Stal Seals Victory at Abu Dhabi HSBC Golf Championship
Post by Sports Writer Derek Clements
JUST when you think you have seen it all...this wonderful game of ours has a habit of slapping you in the face with a wet kipper and reminding us why we all love it so much.
This is the story you should have been reading (the story you all thought you would be reading): Martin Kaymer, the US Open champion stormed to a record-breaking fourth victory in the Abu Dhabi championship, smashing his own scoring record and leaving a world-class field trailing in his wake.
Instead, this is what really happened.
Martin Kaymer, the US Open champion, suffered an inexplicable collapse in the final round of the Abu Dhabi championship. The German began the day six ahead of a world-class field and after birdies at three of his first four holes, he found himself leading by 10 - after a horrific run of holes, however, he eventually finished third, three shots off the pace.
The tournament was won by Gary Stal. Who? Take note of the name because, notwithstanding Kaymer's incredible collapse, the young Frenchman produced a wonderful final round at the Abu Dhabi Golfd Club to give notice that we will be hearing plenty more from him.
The 22 year old Frenchmen, who moves to third in The Race to Dubai as the result of his maiden win, carded seven birdies on the final day to sign for a 65 and finish at 19 under par, a stroke clear of Rory McIlroy, who finished runner-up for the fourth time in five years.
Kaymer eventually finished in third place after his final round 75, most of the trouble coming through an uncharacteristic double bogey six at the ninth, and an even more damaging triple bogey seven at the 13th.
There was an air of disbelief about the outcome. Kaymer is a noted front-runner, winning both the Players Championship and US Open in 2014 wire to wire. You will recall that he triumphed at Pinehurst by eight shots, so when he went 10 in front on a course where he had triumphed three times previously, the only question being asked was: who is going to finish second?
Rounding out the top five, Victor Dubuisson posted a 67 to finish at 16 under par and in a tie for fourth alongside Belgium’s Thomas Pieters.
Stal was stunned and had trouble taking things in.
“It was a crazy day but obviously I’m very happy to win this tournament," he said. "it's unbelievable to win, because when I saw the leaderboard on the fifth hole, I saw Martin Kaymer on 24 under par and I thought to myself then it's not possible to win. But when I saw my name on the leaderboard on the 16th green, I saw everything had changed, and then it was possible.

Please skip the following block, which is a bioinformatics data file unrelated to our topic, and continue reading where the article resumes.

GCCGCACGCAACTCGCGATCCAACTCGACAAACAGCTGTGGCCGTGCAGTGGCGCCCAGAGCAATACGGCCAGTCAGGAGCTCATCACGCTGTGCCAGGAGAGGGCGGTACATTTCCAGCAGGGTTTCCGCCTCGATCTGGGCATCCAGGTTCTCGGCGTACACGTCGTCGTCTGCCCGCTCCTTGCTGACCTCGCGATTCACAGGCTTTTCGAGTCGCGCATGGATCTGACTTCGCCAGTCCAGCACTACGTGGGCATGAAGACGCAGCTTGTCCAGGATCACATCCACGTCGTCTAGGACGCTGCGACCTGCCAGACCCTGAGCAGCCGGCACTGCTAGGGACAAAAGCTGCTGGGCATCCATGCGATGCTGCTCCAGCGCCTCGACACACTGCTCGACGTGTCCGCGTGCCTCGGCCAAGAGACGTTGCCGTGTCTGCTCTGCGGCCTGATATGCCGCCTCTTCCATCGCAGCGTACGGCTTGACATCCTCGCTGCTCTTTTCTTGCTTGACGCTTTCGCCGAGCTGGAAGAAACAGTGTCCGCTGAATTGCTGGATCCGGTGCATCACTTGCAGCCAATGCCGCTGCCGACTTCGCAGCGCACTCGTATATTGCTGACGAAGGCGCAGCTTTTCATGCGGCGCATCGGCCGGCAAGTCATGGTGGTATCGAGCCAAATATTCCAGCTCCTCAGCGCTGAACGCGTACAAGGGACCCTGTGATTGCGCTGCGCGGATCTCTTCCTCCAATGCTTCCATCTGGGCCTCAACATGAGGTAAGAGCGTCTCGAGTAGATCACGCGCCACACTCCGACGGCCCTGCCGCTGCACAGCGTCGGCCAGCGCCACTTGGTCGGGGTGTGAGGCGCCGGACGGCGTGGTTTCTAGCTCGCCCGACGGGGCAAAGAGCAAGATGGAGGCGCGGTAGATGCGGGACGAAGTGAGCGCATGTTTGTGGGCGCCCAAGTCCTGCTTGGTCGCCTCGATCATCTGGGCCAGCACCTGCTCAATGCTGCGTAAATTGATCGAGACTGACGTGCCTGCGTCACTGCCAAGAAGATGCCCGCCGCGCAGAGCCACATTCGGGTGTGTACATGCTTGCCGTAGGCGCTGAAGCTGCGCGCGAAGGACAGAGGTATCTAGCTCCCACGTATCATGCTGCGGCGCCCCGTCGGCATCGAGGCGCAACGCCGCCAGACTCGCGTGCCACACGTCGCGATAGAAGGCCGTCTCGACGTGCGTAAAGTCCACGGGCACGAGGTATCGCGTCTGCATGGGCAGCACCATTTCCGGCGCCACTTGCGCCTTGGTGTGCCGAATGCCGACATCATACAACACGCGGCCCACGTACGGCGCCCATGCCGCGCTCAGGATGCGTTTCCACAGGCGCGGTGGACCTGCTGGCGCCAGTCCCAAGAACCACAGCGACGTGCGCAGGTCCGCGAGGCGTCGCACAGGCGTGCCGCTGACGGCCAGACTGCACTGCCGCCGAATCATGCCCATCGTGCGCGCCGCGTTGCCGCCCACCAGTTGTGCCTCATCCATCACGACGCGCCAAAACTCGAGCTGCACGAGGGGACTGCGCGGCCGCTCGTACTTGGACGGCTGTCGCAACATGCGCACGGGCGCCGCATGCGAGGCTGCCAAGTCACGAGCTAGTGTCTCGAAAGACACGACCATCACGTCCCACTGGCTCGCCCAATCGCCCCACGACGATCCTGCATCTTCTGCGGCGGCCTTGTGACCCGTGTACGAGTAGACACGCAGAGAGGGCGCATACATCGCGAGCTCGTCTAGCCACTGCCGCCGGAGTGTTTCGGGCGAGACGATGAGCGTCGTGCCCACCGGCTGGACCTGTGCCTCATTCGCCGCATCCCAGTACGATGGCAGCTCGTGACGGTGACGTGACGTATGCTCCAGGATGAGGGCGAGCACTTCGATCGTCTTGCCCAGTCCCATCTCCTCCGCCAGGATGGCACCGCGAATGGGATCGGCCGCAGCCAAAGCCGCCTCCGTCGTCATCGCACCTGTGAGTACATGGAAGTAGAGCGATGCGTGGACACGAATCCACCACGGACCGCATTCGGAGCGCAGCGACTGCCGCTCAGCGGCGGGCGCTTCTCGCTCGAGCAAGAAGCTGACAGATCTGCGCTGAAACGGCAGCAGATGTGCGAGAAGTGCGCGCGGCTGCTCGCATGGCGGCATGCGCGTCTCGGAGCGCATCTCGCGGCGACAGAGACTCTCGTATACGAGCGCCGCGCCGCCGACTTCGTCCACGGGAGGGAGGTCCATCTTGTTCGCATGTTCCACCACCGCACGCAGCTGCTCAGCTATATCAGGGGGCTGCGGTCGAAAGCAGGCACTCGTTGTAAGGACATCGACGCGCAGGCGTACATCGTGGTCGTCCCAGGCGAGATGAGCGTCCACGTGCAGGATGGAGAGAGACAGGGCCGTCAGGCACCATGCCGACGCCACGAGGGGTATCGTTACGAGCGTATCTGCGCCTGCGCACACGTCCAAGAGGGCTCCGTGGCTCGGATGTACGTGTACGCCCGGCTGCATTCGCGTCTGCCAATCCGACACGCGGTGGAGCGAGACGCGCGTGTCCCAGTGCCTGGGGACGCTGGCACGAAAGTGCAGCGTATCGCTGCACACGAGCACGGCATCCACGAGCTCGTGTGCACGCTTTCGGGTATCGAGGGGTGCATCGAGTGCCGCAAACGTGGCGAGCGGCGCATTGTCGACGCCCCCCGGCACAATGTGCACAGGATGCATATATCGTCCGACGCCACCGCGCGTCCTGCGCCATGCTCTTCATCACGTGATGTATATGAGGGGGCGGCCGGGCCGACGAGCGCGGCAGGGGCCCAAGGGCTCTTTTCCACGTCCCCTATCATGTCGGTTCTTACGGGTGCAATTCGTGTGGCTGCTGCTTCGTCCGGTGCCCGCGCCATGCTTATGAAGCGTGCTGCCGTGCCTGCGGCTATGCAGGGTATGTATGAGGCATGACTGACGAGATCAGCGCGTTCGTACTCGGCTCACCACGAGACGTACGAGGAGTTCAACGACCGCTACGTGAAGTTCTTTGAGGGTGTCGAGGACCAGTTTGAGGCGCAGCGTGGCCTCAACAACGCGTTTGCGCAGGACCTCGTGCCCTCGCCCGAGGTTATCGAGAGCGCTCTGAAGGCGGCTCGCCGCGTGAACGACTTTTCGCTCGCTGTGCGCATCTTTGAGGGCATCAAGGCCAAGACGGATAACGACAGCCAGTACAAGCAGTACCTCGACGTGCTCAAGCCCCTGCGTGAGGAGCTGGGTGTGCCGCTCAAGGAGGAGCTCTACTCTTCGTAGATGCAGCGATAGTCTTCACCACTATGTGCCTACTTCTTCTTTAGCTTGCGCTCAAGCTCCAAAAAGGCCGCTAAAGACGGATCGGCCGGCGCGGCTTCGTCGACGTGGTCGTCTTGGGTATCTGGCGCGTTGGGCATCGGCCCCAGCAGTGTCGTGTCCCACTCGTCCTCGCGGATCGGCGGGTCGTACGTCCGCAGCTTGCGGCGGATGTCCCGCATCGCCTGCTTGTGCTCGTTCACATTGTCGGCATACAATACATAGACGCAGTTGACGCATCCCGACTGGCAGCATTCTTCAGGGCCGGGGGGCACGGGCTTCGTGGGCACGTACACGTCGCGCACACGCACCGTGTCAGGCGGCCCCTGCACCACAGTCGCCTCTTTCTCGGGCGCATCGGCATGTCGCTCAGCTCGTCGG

“For the four days, my attitude stayed the same. I told myself at the beginning of the tournament that I wouldn't get upset, and it paid off. Because I thought if I could putt well, if I could play shot by shot, it would pay dividends. Therefore, I just kept playing the same way, with the same attitude. But it's an incredible feeling.”
Kaymer tried to remain positive, but was bitterly disappointed with the outcome.
“I’m surprised and a little shocked. I don't really know how to put it into word," he said. "It was very, very surprising today. I started off well but then hit a couple of bad tee shots and it cost me a double bogey and a triple bogey. I do miss fairways, but usually you get away with it okay, you don't make double or triple bogey. But that is what happened today. Another thing was I didn't make many putts. I missed a lot of putts and therefore it was very difficult for me to make birdies.
“The positive is I was playing really good golf after the winter break but it’s tough to say that after that round. I certainly was shocked.”
It is easy to write this off as a one-off, but Kaymer would not be human if it didn't enter his head the next time he has a lead on the final day.
As for McIlroy, the world number one can take plenty of positives from his performance. He drove poorly on day one, could hardly hole a putt worth the name in the third round and surged through the field with a final round of 66. There are not many players who could finish second when not on top of their game, and it augurs well for the year ahead.
In fact, he nearly holed a bunker shot at the 18th that would have seen him into a playoff.
"Going out today, my goal today was to finish second. I didn't think I was going to get close to winning the golf tournament," said the Northern Irishman. "Martin was 10 ahead at one point. You think from there, there's only one winner, but just shows you, funny things can happen in this game. If you just sort of plug away and stay patient, your time will come I guess. But it was just a little too late for me today.
“I'll stay here, stay out in the Middle East and practice and get my game in shape for Dubai. It feels very good. I feel like it's been a great week because I feel like there's a couple of things to work on and hopefully that will make me perform even better in a couple weeks' time."
We can't wait...
Derek Clements is a sports journalist with a particular passion for golf with over 12 years of experience covering golf and other sports including Chief Sub-Editor on the sports desk of The Sunday Times. To contact Derek email direct via [email protected]
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